Safety and etiquette

Liss Cycling Club is a friendly club and as such we welcome all standards of cyclists to join us on our rides. Whilst we appreciate that we will have riders of different levels and experience, we do ask all riders to follow some basic rules when out on rides to keep every individual, and the rest of the group, safe, and to ensure each ride is as enjoyable as possible.

  • All riders take part in club riding activities at their own risk.
  • Ensure you have 3rd party liability insurance. We recommend British Cycling Ride, Silver or Gold membership.
  • Ensure your bike is in roadworthy condition. Check tyres, brakes, gears, cleats etc. Ensure you have the necessary tools to fix any minor faults whilst out on the ride such as a puncture.
  • Bring appropriate clothing such as helmet, gloves and additional layers and waterproof gear in case the conditions change on the ride. Don’t always rely on the weather forecast.
  • Bring appropriate equipment such as lights and mobile phones.
  • Follow the Highway Code.
  • Ride predictably and smoothly with no sudden changes in pace or direction. Avoid hard braking.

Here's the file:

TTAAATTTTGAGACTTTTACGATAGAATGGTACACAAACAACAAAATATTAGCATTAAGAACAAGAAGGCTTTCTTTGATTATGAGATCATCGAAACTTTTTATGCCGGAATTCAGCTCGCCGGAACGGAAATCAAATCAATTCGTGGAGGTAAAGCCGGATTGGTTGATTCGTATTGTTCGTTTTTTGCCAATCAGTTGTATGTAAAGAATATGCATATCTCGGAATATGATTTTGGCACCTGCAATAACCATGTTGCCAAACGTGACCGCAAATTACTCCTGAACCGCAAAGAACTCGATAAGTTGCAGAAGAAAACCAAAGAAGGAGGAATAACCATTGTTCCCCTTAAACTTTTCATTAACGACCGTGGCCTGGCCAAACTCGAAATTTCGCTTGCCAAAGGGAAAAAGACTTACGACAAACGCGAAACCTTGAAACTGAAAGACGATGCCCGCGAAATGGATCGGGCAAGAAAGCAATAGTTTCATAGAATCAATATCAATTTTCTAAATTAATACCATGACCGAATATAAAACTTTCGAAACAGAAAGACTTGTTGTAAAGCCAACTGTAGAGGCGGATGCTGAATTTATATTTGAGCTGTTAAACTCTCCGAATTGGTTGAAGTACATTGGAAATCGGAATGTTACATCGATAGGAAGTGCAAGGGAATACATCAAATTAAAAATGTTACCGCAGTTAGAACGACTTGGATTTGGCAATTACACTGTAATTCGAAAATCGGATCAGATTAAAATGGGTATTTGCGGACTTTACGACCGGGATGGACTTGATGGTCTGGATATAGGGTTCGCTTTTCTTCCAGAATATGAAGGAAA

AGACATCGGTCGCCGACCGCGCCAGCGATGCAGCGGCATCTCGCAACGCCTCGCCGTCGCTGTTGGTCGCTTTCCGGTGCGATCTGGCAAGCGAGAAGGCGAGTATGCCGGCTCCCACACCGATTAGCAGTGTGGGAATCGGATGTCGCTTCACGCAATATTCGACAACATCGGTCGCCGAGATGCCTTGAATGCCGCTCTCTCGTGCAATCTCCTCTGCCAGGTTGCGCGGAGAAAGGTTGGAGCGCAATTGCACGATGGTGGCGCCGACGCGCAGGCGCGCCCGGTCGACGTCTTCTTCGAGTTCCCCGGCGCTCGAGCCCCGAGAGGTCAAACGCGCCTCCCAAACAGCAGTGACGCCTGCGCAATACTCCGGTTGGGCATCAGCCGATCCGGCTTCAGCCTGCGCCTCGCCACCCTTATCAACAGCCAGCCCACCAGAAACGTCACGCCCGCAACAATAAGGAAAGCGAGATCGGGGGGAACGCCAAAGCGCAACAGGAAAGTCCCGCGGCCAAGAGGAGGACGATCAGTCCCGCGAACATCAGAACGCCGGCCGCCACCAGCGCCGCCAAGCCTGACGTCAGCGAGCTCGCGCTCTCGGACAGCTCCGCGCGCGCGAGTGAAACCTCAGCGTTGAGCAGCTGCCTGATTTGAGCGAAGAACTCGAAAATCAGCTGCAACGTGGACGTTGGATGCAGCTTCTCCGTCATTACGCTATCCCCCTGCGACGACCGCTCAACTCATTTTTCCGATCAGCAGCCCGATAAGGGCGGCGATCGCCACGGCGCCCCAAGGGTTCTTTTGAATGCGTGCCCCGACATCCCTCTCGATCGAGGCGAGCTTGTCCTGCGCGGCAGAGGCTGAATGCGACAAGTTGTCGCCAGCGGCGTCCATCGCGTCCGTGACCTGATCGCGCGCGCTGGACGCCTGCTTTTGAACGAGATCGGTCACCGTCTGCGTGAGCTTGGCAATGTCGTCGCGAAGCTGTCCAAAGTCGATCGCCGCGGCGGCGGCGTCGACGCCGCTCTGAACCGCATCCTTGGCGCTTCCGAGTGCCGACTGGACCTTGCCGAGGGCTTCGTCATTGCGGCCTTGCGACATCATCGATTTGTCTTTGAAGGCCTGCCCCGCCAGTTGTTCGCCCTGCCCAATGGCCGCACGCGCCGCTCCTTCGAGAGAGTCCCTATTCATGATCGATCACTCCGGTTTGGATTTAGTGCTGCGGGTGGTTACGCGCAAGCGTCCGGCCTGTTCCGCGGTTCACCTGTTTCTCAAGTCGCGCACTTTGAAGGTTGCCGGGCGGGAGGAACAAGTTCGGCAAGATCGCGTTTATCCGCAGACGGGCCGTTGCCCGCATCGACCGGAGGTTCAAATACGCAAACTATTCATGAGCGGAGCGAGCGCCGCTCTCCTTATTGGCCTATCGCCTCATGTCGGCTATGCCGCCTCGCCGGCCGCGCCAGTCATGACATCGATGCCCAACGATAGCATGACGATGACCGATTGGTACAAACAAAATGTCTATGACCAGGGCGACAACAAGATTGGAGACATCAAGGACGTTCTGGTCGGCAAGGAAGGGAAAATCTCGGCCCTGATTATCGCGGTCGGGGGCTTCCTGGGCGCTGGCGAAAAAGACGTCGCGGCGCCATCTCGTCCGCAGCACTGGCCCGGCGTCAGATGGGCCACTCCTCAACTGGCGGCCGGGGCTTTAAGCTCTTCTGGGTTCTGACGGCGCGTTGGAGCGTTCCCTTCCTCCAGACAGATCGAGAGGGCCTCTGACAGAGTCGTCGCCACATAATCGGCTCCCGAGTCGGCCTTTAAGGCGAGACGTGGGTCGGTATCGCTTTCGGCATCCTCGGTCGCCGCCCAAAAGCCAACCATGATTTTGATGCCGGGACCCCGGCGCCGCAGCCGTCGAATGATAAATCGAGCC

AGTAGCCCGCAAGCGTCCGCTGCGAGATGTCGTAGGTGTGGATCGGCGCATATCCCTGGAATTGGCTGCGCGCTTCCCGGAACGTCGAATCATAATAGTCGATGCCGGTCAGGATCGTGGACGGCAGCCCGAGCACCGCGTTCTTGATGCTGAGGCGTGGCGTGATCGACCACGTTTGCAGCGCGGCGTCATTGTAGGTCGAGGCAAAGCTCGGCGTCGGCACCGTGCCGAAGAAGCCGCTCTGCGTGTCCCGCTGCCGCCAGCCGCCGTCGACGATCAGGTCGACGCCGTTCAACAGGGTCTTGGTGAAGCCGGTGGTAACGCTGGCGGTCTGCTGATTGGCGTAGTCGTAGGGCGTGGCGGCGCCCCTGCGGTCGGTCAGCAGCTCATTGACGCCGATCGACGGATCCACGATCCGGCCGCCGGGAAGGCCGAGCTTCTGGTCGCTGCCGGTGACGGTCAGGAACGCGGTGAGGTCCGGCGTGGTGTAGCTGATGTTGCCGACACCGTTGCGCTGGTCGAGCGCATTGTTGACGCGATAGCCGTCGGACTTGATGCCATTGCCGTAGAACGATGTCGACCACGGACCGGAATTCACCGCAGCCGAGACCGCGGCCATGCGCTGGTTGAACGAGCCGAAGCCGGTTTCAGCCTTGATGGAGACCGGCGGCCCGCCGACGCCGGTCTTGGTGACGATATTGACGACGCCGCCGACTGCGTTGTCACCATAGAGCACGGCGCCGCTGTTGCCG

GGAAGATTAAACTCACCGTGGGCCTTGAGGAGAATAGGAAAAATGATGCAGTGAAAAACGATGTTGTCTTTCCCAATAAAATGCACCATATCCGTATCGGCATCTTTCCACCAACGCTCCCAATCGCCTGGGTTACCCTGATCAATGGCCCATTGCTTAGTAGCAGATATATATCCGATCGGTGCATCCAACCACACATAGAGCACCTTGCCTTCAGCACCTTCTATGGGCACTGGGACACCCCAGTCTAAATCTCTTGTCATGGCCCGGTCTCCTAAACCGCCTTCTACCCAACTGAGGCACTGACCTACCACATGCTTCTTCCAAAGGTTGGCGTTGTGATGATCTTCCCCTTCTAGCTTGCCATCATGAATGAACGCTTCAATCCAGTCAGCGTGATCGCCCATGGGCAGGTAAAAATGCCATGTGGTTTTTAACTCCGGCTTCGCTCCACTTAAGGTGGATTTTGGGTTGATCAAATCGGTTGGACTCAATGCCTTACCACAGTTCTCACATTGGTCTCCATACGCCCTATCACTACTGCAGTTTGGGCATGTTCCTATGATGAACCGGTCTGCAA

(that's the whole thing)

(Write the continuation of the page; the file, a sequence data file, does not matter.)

• Ride 2 abreast if the road allows and there is no traffic but move back to single file where necessary to allow vehicles to pass or where the road is narrow with blind corners and hill crests.
    Ensure you communicate to your fellow riders with commands such as:
    – “Car up”
    – “Car back”
    – “Slowing”
    – “Stopping”
    – “Hole” (also point out potholes and road hazards)
    – “Gravel”
    – “Clear” at a junction (please double check)
  • Pass along communication from both the back and front of the group so everybody is aware of any changes of hazards.
  • Always check behind you and signal your intention to move out of or into a line of riders.
  • Signal your intention to move out to avoid obstacles such as parked cars (usually by pointing your left hand to the right behind your back).
  • Signal an intention to slow or stop.
  • Point out potholes and other road hazards.
  • Don’t overlap wheels with the rider in front.
  • Allow space between riders on descents, especially when wet, has loose gravel or is narrow and twisting.
  • Remember you have a duty of care to all the riders in the group so don’t take unnecessary risks which could put other riders in danger.
  • In the event of adverse weather conditions club rides will be cancelled.
  • Keep an eye on the Strava and Facebook pages where any ride cancellations will be posted.

  • Know your limitations and choose an appropriate riding group.
  • Show respect and consideration to everyone else in the group.
  • Support the ride leader and comply with the instructions they give.
  • Ride at the speed set by the ride leader which has been publicised on the ride posting.
  • Show courtesy and respect for all other road users, giving way where necessary to vehicles, pedestrians and horses.